Here's the question you clicked on:

55 members online
  • 0 replying
  • 0 viewing

dudeperuvian

  • 3 years ago

if y=(√3x^2-4), then dy = a. 6x(√3x^2-4)dx b. (3x)/(√3x^2-4)dx c. (6x)/(√3x^2-4) d. 2(√3x^2-4)/(3x)dx there is an E choice but it cut off, is it E??...

  • This Question is Closed
  1. vf321
    • 3 years ago
    Best Response
    You've already chosen the best response.
    Medals 1

    Dude, we're not here to do problems for you. I'm here to help work through them. Your question should be: Help me find the differential dy given \[y=\sqrt x^2-4\]

  2. vf321
    • 3 years ago
    Best Response
    You've already chosen the best response.
    Medals 1

    So do you need help differentiating or not? Also, your function's not clear. Is this it? \[y=\sqrt{3x^2-4}\]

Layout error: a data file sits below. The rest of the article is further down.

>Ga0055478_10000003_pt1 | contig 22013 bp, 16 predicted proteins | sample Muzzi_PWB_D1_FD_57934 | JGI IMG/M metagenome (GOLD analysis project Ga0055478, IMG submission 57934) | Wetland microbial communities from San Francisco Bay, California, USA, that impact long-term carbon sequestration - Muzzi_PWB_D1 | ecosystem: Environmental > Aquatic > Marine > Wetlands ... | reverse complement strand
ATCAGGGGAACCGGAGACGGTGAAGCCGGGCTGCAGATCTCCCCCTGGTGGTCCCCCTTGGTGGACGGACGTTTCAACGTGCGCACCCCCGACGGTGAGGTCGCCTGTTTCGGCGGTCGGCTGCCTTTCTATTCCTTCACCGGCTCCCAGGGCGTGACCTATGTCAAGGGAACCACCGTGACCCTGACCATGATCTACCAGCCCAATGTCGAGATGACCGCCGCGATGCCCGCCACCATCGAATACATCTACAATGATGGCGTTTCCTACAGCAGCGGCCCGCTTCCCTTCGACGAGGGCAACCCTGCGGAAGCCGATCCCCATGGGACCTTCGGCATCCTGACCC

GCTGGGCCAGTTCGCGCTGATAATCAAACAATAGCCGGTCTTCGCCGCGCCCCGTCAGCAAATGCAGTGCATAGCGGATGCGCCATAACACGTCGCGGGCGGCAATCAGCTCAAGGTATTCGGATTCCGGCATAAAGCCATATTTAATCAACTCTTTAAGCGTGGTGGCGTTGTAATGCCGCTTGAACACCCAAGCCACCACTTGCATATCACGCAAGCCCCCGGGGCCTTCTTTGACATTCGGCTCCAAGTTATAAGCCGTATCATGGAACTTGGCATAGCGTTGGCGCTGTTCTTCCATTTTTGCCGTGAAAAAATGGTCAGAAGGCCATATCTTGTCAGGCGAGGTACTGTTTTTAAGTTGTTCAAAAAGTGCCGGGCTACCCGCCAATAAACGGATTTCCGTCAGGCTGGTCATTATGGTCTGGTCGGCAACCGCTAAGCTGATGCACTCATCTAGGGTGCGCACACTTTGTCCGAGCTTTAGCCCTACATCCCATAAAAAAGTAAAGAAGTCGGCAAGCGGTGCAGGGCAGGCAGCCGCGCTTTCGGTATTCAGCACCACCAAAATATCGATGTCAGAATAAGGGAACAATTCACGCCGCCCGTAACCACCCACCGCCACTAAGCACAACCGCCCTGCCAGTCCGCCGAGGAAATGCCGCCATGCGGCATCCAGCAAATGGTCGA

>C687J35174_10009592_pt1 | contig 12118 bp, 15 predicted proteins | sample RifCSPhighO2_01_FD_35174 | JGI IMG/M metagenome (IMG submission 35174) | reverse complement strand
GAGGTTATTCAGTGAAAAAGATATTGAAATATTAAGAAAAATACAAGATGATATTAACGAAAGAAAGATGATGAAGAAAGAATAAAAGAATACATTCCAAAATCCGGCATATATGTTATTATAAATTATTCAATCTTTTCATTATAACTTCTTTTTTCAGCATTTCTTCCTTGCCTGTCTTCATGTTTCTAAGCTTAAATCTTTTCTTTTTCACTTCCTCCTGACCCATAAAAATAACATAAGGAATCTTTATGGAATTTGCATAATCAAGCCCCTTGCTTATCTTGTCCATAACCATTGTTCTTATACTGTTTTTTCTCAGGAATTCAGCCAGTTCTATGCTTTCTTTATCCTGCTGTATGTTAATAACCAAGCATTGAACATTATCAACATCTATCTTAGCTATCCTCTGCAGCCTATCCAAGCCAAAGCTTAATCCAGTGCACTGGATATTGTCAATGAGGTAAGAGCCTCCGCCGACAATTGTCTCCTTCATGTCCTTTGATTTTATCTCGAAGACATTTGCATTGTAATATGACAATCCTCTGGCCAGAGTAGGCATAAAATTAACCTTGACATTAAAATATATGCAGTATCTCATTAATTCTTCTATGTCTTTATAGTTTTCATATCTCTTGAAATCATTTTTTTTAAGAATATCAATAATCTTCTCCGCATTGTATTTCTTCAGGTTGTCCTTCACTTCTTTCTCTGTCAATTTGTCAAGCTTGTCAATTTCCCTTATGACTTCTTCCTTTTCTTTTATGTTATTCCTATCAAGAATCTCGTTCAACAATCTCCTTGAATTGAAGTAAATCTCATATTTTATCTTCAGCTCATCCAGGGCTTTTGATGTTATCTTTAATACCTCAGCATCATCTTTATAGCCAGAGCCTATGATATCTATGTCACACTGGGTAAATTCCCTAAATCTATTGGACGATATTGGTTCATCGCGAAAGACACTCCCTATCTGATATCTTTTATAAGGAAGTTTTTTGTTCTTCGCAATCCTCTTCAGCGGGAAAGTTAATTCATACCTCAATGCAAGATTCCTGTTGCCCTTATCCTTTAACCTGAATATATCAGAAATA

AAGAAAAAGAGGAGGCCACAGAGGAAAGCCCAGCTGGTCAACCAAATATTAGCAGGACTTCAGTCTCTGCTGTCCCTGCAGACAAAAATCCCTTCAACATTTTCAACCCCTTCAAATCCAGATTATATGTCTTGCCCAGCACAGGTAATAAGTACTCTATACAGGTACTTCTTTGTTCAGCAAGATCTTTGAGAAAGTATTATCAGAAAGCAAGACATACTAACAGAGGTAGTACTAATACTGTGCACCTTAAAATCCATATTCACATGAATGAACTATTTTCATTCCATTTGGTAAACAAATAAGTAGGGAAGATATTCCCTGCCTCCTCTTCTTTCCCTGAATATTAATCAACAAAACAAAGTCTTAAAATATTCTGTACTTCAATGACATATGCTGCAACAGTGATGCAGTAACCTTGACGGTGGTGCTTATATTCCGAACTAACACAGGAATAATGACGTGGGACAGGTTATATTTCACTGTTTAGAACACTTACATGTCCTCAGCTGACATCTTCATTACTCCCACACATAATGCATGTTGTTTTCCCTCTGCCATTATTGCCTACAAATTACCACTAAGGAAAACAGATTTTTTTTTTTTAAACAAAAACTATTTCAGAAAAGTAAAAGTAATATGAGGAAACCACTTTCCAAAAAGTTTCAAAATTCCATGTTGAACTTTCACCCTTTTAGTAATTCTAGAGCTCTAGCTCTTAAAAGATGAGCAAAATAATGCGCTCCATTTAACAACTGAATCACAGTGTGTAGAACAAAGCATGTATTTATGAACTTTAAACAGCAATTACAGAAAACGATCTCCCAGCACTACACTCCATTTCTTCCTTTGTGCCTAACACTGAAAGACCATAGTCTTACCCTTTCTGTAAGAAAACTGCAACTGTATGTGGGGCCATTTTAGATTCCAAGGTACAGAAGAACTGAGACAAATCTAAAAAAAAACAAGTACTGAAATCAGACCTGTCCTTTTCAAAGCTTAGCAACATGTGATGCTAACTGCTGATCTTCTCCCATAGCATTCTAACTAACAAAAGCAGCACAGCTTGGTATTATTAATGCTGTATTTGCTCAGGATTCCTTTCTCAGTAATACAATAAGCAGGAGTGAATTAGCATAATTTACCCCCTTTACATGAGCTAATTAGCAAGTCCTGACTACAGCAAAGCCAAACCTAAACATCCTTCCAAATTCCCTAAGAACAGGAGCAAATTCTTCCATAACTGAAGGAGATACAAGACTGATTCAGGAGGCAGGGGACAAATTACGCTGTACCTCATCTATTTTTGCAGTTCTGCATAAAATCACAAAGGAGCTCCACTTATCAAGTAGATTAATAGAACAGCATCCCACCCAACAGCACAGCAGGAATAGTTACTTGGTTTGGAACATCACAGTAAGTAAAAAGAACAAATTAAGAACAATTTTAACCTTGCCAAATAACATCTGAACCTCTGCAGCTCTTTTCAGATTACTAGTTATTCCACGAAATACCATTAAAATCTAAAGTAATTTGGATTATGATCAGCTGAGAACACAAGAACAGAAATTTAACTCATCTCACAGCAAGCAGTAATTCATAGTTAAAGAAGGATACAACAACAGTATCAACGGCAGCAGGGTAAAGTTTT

3. dudeperuvian
    • 3 years ago
    Best Response
    You've already chosen the best response.
    Medals 0

    yes vf321, sorry but \[y=\sqrt{3x^2-4}\] is right

  4. vf321
    • 3 years ago
    Best Response
    You've already chosen the best response.
    Medals 1

    When dealing with chain rule, it often helps to make your own functions up. Let: \[f(x) = \sqrt x\]\[g(x)=3x^2-4\]Then,\[y=f(g(x))\]Well let's take d/dx of both sides.\[\frac{dy}{dx}=f'(g(x))g'(x)\]Now, all you have to do is multiply by dx on both sides and replace all the f's and g's with their actual values. \[\frac{dy}{dx}dx=f'(g(x))g'(x)dx\]\[dy = f'(g(x))g'(x)dx\]

  5. Not the answer you are looking for?
    Search for more explanations.

    • Attachments:

Ask your own question

Sign Up
Find more explanations on OpenStudy
Privacy Policy